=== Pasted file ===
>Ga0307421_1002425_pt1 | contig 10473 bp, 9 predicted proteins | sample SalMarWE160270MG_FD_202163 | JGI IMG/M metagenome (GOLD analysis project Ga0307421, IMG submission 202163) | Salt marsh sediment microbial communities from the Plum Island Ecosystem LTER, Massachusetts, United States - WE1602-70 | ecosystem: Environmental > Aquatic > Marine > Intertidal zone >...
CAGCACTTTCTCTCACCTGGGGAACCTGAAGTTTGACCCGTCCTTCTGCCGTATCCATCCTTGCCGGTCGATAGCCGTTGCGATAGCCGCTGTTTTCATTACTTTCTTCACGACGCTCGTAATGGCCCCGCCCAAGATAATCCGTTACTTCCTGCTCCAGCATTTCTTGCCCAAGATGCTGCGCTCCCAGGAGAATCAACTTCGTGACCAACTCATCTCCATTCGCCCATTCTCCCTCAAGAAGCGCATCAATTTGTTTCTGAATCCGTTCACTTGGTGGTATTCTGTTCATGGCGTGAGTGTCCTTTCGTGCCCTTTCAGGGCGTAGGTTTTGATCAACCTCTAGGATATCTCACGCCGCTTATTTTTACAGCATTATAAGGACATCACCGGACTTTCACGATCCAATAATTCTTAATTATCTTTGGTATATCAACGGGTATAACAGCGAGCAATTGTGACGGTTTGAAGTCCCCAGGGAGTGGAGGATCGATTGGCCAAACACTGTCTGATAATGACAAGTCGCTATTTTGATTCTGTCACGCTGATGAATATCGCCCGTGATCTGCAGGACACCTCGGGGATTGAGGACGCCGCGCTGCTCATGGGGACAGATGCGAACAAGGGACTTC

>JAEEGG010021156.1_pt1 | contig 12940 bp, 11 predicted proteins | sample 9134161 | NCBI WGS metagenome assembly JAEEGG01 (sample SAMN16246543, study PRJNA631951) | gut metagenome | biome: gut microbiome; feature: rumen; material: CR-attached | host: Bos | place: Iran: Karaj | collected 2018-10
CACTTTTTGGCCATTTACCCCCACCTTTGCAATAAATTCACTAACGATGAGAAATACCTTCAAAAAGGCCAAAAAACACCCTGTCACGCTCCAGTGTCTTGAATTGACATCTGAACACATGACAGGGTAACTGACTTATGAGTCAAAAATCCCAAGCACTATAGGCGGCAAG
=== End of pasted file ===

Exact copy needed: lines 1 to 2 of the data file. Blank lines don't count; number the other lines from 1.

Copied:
>Ga0307421_1002425_pt1 | contig 10473 bp, 9 predicted proteins | sample SalMarWE160270MG_FD_202163 | JGI IMG/M metagenome (GOLD analysis project Ga0307421, IMG submission 202163) | Salt marsh sediment microbial communities from the Plum Island Ecosystem LTER, Massachusetts, United States - WE1602-70 | ecosystem: Environmental > Aquatic > Marine > Intertidal zone >...
CAGCACTTTCTCTCACCTGGGGAACCTGAAGTTTGACCCGTCCTTCTGCCGTATCCATCCTTGCCGGTCGATAGCCGTTGCGATAGCCGCTGTTTTCATTACTTTCTTCACGACGCTCGTAATGGCCCCGCCCAAGATAATCCGTTACTTCCTGCTCCAGCATTTCTTGCCCAAGATGCTGCGCTCCCAGGAGAATCAACTTCGTGACCAACTCATCTCCATTCGCCCATTCTCCCTCAAGAAGCGCATCAATTTGTTTCTGAATCCGTTCACTTGGTGGTATTCTGTTCATGGCGTGAGTGTCCTTTCGTGCCCTTTCAGGGCGTAGGTTTTGATCAACCTCTAGGATATCTCACGCCGCTTATTTTTACAGCATTATAAGGACATCACCGGACTTTCACGATCCAATAATTCTTAATTATCTTTGGTATATCAACGGGTATAACAGCGAGCAATTGTGACGGTTTGAAGTCCCCAGGGAGTGGAGGATCGATTGGCCAAACACTGTCTGATAATGACAAGTCGCTATTTTGATTCTGTCACGCTGATGAATATCGCCCGTGATCTGCAGGACACCTCGGGGATTGAGGACGCCGCGCTGCTCATGGGGACAGATGCGAACAAGGGACTTC